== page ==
Digitizing sponsorGeneral Motors Corporation, Public Relations Staff
We Drivers was released as part of an industry-wide safety campaign throughout the Thirties. Two years earlier, in 1934, the first driver training courses began in American schools, and the film was no doubt made to be shown to pioneering driver ed students. In 1936, the Automotive Safety Foundation was organized, funded jointly by car manufacturers, tire companies, the oil industry and insurance firms. As Ed Cray put it in Chrome Colossus: General Motors and Its Times (New York: McGraw-Hill, 1980), "the foundation deflected criticism from the vehicle itself...". The Foundation lobbied for more and better roads, promoted mandatory state motor vehicle inspections (blaming accidents on motorists keeping their vehicles in poor mechanical condition), but ignored the design defects of automobiles.
Of 55 films distributed by the General Motors Film Library, We Drivers was the most popular. This, the first version, was shown in 7,000 theaters over ten months in 1936-37 and also seen by 24 million people in schools, institutions and community groups. Its technical complexity (including photography of models, full animation, animation over real photography, and technical animation, all in early three-strip Technicolor) necessitated an eleven-month production schedule. Later, it was remade at least four more times to update the look of the cars seen in every scene. A short booklet, also called We Drivers, was also made available by GM for "the safety, comfort and pleasure of the motoring public."
The strategy that We Drivers chooses to employ dramatizes safe vs. unsafe behavior as a struggle for good and evil within the mind of the all-too-human driver. In eight sequences, the animated characters "Reckless Rudolph" and "Sensible Sam", an earlier incarnation of the right path/wrong path "Goofus and Gallant", fight to outdo each other, interacting in the same frame as their host. The one-reeler ends with a boxing match: Sam K.O.'s Rudy, and the referee's long count becomes a recitation of short and sweet maxims, ending with an admonition to "Obey all laws!" Like the print advertising of the 1930s, often tending towards tabloid-type headlines and copy designed to grab readers who were defecting to the radio, this film filters its complex message through ten patronizing slogans. In the end this entertaining film, on the surface designed to teach self-control, becomes an instance of mind control.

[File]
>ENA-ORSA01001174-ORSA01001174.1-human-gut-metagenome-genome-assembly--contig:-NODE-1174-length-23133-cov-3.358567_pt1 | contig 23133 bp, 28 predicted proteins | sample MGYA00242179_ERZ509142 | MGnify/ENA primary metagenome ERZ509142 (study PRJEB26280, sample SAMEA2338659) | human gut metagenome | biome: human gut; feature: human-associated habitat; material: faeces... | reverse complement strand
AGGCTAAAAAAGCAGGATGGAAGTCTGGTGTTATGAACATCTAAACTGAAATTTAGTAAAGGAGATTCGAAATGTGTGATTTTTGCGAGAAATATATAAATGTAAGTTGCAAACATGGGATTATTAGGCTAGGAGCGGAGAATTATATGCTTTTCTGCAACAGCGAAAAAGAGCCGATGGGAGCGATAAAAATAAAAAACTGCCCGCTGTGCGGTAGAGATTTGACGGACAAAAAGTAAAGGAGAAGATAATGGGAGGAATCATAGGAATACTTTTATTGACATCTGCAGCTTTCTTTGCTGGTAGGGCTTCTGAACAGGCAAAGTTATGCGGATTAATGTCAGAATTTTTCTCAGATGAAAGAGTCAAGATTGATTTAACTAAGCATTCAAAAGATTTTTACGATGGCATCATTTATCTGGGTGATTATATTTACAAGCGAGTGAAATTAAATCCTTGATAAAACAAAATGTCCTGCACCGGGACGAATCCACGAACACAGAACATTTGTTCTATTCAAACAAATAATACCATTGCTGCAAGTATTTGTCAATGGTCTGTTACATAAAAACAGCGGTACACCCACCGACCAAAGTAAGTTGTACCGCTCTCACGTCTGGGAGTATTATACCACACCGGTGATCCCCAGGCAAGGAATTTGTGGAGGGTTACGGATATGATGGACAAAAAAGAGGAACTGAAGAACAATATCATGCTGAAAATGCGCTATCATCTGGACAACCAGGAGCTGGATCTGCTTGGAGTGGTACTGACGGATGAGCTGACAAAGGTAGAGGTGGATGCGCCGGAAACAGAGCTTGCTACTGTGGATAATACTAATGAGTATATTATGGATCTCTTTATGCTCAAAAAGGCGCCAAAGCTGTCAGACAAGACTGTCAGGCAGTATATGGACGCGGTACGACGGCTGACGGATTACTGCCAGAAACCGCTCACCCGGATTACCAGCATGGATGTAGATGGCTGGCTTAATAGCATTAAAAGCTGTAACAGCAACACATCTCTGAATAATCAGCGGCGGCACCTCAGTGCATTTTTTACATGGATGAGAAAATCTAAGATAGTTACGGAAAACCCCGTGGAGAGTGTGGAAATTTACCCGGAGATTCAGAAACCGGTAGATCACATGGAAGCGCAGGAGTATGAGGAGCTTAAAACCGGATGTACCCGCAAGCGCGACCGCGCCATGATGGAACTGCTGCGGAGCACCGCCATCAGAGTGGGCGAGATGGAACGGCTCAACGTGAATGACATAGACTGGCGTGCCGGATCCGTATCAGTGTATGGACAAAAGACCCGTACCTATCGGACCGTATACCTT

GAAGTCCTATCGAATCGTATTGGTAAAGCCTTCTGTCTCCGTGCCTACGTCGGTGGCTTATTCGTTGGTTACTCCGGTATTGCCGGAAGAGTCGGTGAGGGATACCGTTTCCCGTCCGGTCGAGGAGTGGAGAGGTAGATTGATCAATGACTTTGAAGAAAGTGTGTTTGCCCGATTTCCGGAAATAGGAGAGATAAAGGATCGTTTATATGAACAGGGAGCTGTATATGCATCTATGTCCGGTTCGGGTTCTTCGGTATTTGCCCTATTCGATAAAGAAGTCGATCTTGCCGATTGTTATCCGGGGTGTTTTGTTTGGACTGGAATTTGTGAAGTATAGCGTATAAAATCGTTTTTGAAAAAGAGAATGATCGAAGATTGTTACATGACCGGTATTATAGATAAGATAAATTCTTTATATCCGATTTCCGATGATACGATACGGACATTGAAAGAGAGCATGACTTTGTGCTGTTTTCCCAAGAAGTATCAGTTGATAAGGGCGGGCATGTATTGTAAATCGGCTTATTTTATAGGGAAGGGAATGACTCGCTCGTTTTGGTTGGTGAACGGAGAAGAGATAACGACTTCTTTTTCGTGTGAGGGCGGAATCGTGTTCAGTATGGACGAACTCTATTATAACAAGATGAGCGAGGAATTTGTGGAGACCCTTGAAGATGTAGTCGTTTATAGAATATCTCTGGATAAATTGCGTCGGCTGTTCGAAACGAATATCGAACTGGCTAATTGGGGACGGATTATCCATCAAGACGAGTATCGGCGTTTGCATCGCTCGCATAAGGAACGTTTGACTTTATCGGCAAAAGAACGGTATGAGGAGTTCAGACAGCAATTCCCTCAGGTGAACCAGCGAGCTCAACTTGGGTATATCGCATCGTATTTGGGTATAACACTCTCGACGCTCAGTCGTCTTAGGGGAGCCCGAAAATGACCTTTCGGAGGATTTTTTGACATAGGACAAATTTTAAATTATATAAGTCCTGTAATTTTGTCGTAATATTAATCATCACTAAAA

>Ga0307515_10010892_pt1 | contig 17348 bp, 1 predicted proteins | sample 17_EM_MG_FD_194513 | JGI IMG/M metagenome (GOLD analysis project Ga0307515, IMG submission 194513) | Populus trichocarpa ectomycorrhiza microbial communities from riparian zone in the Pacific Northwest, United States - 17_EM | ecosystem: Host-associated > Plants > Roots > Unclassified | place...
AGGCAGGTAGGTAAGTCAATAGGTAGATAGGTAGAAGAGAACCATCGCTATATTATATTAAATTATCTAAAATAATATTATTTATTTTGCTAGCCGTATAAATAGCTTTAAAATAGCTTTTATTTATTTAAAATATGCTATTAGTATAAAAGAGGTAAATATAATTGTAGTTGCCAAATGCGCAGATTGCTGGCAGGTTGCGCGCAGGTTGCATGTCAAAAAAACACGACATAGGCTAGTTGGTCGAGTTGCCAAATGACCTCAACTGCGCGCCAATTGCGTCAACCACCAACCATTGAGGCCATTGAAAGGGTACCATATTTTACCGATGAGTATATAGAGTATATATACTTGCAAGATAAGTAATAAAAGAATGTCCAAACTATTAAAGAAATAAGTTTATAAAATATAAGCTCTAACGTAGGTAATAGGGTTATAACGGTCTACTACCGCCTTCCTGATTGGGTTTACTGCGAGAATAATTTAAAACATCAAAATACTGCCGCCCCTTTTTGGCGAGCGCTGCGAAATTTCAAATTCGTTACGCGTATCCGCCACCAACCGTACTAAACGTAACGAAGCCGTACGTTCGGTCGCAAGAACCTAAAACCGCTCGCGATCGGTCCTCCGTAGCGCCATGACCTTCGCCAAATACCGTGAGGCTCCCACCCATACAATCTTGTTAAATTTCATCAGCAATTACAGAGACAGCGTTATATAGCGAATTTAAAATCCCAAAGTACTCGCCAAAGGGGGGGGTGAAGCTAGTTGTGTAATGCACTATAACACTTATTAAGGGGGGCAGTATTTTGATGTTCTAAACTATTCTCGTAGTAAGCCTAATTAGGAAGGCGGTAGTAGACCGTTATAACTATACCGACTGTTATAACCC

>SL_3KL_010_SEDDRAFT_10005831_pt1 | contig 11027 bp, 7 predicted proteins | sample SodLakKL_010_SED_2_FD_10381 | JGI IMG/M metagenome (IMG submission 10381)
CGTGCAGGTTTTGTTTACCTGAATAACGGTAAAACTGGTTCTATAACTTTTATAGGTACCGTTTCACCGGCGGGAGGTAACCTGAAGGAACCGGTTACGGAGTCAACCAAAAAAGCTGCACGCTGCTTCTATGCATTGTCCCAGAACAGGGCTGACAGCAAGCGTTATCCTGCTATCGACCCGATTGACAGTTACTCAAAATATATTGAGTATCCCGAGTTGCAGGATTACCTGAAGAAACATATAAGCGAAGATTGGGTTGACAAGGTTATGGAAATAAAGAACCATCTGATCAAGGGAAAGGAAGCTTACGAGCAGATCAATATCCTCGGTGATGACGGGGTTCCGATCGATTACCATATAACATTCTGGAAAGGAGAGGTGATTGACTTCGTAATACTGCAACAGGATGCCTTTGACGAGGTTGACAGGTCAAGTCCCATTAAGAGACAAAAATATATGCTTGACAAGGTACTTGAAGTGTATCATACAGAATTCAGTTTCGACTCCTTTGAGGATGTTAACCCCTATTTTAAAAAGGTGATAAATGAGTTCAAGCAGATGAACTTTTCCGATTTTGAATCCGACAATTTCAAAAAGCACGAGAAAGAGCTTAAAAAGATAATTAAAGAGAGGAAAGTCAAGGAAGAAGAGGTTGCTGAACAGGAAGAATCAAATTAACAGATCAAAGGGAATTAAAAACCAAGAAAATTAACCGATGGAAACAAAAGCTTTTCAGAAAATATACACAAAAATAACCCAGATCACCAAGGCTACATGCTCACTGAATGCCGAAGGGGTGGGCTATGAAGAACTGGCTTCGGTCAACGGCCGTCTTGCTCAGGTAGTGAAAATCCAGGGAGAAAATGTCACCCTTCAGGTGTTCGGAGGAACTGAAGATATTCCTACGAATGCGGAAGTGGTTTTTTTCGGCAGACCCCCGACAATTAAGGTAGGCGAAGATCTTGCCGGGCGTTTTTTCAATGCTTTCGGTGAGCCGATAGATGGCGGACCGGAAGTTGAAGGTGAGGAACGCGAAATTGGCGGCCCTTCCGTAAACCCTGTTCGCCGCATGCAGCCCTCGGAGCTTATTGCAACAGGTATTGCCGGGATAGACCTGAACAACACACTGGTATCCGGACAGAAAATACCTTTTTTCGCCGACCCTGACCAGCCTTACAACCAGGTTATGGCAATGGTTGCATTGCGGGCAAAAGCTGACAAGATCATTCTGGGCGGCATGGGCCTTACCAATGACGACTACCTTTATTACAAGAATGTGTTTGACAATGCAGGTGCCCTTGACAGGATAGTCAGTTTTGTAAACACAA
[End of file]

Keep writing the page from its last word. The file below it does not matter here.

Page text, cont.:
Contents. An appeal for safe driving practices.
Opens with an animation of a prize fight between two cartoon characters, Reckless Rudolph and Sensible Sam. In the scenes that follow, the figures of Reckless Rudolph and Sensible Sam are superimposed on views of a real driver. Reckless Rudolph offers bad counsel, and Sensible Sam counteracts it with his good advice. A driver passes a car and almost collides with an oncoming vehicle. The commentator says that passing a car at 40 miles per hour is like passing 18 cars parked bumper to bumper and urges that drivers make sure they have sufficient clearance before passing. A giant character, Old Man Momentum, is introduced to symbolize the need for slackening speed at turns and descending hills in a lower gear. An airplane following a car around a curved speedway illustrates the need for banking roads to overcome centrifugal force.
A sequence on night driving is introduced by views of a man driving at high speed at night. Lights are dimmed in meeting cars. An animated diagram explains the term "overdriving your light." After a sleepy driver nearly collides with a parked truck, Sensible Sam prevails upon him to stop for the night. Need for special precautions under conditions of unusually low visibility is illustrated. In a fog a good driver reduces his speed, dims his lights, sounds his horn periodically, and keeps close to the right side of the road.
The commentator says that friction is an enemy of most moving parts of the automobile, but that it is necessary for stopping and starting. Sensible Sam cautiously feels his way along an icy sidewalk while Reckless Rudolph, proceeding carelessly, falls. A driver demonstrates "easy braking" in engaging the clutch in icy weather.
The significance of traffic signs is demonstrated by views of signs, each of which dissolves to an animated diagram of the situation it denotes. A motorist slows down on seeing a school-crossing sign and is able to avoid hitting a tardy child who dashes across his path. After the commentator says that the driver must never try to predict what the "other fellow" is about to do, a pedestrian walks out from between parked cars, is nearly hit, and is about to protest vigorously when he notices that he is driving the car himself. Animated diagrams explain the term "margin of safety." A daydreaming driver nearly collides with a car ahead.
The scene returns to the prize fight as Sensible Sam knocks out Reckless Rudolph. The referee enumerates ten safety rules.
Appraisal. Reported very good for illustrating safe driving practices. Found useful in giving students an appreciation of the automobile driver's responsibilities.
Teachers reported that the animated figures representing man's dual personality were very effective, and many students reported that they liked this type of presentation.
Photography is excellent, sound good.
June 1, 2017 Subject:
Hurray for Sensible Sam!
Reckless Rudolph and Sensible Sam, when not duking out with each other in the ring, (Why do they have no nipples?) have nothing better to do then to pass evil thoughts into a driver;s head. The bad guy tells him to speed up, the good guy tells him to slow down, the bad guy tells him to pass someone, the good guy says to don';t worry about it, etc etc. It's sort of fun examining the topic of road rage during the 1930s I guess, but this is a bit repetitious. Nice count out/down sequence at the end though.